In April, the first class of enlisted female Marines graduated and reported to active duty. Approximately 525 women entered training every two weeks.
In May, the first class of female Marines officer candidates graduates and reports for duty.
In July, training for female Marines who are enlisted and officer candidates is transferred to Camp Lejeune, NC. Basic training for female Marines and much of their occupational training is at Lejeune throughout the war.
On January 29, the first detachment of female Marines, five officers and 160 enlisted women, arrives in Hawaii for duty.
In June, the commandant of the Marine Corps Women’s Reserve Policy Board recommends the retention of a small number of female Marines to serve as trained cadre for possible mobilization emergencies.
The Women’s Armed Services Integration Act of 1948 authorizes 100 regular female Marines (officers), 10 female Marines (warrant officers), and 1,000 enlisted female Marines.
On Nov. 10, eight female Marines are sworn in as first regular female Marines.
The 3d Recruit Battalion at Marine Corps Recruit Depot, Parris Island is reactivated for training non-veteran female Marines. Female Marines (recruits) began arriving at Parris Island and formed the first platoon of 50 regular female Marines to take a six-weeks training course.
The first African-American woman, Annie E. Graham of Detroit, Michigan, enlisted in the female Marines. On the following day, Ann E. Lamb joined at New York City. The two women reported to Parris Island on September 10, 1949. Both subsequently reported for duty at Headquarters Marine Corps and became the first African American female Marines.
Annie L. Grimes, who would later become a chief warrant officer, enlisted into the female Marines and went to boot camp in February. Female Marines have always trained and worked in a fully integrated environment. They were never segregated due to race.
Col. Katherine A. Towle, Director of Women Marines, became the first woman line officer to retire from U.S. military service on reaching the mandatory retirement age of 55.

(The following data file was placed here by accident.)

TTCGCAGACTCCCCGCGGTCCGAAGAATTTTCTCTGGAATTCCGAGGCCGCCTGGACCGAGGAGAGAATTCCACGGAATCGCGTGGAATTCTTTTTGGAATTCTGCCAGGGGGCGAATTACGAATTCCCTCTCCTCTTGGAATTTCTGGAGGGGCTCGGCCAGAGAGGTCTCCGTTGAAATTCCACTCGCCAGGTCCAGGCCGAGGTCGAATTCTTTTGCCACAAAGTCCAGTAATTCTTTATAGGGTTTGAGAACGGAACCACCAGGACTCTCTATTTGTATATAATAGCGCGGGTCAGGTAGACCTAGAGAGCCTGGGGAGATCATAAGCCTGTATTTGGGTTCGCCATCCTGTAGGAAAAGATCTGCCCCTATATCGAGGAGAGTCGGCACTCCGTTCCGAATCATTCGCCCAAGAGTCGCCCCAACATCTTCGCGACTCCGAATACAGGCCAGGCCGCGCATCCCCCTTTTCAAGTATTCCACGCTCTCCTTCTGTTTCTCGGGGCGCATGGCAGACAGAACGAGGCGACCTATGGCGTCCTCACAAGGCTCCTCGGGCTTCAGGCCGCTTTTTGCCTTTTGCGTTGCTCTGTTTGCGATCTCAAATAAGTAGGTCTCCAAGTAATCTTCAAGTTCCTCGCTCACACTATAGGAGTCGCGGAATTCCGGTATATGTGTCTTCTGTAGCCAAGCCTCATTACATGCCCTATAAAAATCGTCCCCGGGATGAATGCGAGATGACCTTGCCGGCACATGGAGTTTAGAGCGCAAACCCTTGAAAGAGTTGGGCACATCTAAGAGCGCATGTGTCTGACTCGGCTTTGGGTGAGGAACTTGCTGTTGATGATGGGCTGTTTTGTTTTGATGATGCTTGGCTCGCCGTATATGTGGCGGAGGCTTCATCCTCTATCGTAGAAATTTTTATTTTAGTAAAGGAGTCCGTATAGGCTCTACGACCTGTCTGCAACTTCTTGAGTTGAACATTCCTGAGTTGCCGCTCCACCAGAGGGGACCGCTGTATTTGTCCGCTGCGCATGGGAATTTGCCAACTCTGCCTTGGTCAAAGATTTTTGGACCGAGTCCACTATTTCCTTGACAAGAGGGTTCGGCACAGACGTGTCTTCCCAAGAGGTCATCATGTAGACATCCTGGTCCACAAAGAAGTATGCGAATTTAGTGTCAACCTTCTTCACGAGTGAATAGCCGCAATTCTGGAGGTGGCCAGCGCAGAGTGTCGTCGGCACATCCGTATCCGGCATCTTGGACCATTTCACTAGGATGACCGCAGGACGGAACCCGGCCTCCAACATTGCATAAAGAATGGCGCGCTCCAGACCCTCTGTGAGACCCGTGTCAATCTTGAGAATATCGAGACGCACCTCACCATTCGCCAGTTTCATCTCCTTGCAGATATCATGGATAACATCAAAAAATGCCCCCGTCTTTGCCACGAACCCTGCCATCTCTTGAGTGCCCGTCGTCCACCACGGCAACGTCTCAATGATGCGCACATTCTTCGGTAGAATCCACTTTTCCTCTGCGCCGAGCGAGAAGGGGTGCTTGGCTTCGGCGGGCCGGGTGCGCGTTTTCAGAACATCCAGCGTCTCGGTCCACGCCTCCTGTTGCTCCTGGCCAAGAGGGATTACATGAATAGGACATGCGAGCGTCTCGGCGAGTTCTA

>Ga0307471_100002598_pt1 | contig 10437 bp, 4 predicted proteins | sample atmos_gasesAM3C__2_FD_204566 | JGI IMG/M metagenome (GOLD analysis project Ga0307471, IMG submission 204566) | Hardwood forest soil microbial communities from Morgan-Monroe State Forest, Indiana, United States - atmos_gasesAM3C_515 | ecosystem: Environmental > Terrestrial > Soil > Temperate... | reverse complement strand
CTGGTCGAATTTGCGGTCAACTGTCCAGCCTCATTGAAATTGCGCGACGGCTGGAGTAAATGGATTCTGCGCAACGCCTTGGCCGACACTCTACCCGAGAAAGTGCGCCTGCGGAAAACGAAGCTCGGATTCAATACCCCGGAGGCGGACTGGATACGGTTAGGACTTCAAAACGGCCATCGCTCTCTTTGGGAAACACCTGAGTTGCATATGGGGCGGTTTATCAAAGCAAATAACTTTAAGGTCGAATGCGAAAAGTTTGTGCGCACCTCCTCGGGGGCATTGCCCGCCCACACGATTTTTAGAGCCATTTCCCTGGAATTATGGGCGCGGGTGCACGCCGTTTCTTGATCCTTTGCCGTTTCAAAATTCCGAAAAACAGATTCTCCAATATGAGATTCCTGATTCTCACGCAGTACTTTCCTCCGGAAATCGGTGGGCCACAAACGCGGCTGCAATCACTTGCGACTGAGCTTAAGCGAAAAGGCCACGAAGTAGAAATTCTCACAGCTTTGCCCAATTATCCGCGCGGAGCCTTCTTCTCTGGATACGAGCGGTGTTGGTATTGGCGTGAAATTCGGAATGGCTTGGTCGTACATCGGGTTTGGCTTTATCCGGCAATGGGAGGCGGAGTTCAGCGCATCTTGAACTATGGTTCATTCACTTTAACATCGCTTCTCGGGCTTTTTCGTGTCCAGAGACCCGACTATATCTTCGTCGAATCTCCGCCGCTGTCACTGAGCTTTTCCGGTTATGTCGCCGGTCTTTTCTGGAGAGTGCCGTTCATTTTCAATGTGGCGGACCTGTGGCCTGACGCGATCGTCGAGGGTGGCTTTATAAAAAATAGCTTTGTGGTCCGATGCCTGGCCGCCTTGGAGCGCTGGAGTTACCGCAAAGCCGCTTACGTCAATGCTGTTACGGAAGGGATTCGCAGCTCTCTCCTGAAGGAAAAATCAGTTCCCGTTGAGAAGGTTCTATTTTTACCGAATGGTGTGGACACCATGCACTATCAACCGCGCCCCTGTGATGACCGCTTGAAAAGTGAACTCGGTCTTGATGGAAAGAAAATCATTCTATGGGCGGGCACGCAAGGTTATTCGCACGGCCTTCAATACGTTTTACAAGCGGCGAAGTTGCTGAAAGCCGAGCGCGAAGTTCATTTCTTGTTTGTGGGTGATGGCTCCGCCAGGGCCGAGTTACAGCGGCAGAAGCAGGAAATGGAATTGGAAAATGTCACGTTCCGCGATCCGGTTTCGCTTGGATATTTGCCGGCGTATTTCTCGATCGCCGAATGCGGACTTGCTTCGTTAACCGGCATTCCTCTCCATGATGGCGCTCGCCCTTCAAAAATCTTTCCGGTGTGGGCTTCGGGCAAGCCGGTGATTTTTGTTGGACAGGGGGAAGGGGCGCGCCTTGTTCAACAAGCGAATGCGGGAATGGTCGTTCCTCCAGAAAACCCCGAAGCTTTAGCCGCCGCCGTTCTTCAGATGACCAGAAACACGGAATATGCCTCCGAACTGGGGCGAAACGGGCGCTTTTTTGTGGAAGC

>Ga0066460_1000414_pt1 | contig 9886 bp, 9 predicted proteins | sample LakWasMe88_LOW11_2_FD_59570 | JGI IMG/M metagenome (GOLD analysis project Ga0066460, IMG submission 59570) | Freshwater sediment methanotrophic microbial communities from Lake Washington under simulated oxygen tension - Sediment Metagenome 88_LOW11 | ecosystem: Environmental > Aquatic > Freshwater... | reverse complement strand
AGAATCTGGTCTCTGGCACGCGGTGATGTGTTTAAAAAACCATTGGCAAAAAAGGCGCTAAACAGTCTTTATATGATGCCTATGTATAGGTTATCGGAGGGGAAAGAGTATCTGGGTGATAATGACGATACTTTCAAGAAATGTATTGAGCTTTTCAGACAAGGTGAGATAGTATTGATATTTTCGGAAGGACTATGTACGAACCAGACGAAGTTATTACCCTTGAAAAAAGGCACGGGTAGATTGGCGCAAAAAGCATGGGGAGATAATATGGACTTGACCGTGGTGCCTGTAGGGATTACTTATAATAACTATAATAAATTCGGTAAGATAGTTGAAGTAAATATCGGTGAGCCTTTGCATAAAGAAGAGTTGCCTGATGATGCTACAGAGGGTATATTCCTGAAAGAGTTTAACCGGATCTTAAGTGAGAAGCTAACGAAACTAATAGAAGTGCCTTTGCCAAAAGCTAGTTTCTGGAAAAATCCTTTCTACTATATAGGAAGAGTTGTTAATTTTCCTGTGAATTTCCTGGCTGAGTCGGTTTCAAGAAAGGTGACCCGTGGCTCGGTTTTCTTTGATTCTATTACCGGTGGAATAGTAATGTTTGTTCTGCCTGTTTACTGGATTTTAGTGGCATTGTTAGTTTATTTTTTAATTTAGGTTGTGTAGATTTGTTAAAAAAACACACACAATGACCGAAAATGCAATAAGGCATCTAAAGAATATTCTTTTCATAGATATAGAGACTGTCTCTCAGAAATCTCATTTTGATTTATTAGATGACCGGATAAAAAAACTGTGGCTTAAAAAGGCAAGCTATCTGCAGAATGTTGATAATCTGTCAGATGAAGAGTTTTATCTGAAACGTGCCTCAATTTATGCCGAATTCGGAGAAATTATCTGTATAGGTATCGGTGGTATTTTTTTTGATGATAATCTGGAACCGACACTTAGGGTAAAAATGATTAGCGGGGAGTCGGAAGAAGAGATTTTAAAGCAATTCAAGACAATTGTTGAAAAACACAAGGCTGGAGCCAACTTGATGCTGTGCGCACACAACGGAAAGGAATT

Master Gunnery Sergeant Geraldine M. Moran becomes the first of female Marines to become an E-9.
The first of female Marines is promoted to sergeant major (E-9). Sgt. Maj. Bertha Peters Billeb would also become the first woman to retire from the USMC with more than 30 years of service.
Marine Corps Lt. Gen. Carol Mutter becomes the first female three-star officer in the U.S. Armed Forces as she assumed the position of Deputy Chief of Staff for Manpower and Reserve Affairs at Headquarters Marine Corps in Washington, D.C.
The first three female Marines graduate from the Marine Corps’ enlisted infantry training course. PFC Christina Fuentes Montenegro, PFC Julia Carroll and PFC Katie Gorz.
Secretary of Defense Carter Ash removes all restrictions, opens all military occupations to women.
The first female Marines graduate from the Marine Corps’ Infantry Officer Course.
Marine PFC Maria Daume is the first female Marine to join the infantry through the traditional entry-level training process.
The Marine Corps’ first female armor officer, 2nd Lt. Lillian R. Polatchek, graduated from Army’s Basic Armor Officer Leaders Course at Fort Benning, Georgia. She became the first woman to lead a Marine tank platoon.
Lt. Marina A. Hierl became the first and only woman to lead an infantry platoon.
Lt. Col. Michelle Macander took over command of the 1st Combat Engineer Battalion at Camp Pendleton making her the first female Marine to command a ground combat arms unit.
There are of course dozens and dozens of firsts that females have accomplished in the Marine Corps but unfortunately, we can’t cover them all.
Today, female Marines are blazing trails throughout the Marine Corps. With military occupations wide open to them, they are showing that women have always been able to perform whatever is expected of Marines because they are in fact, Marines, and have earned the title.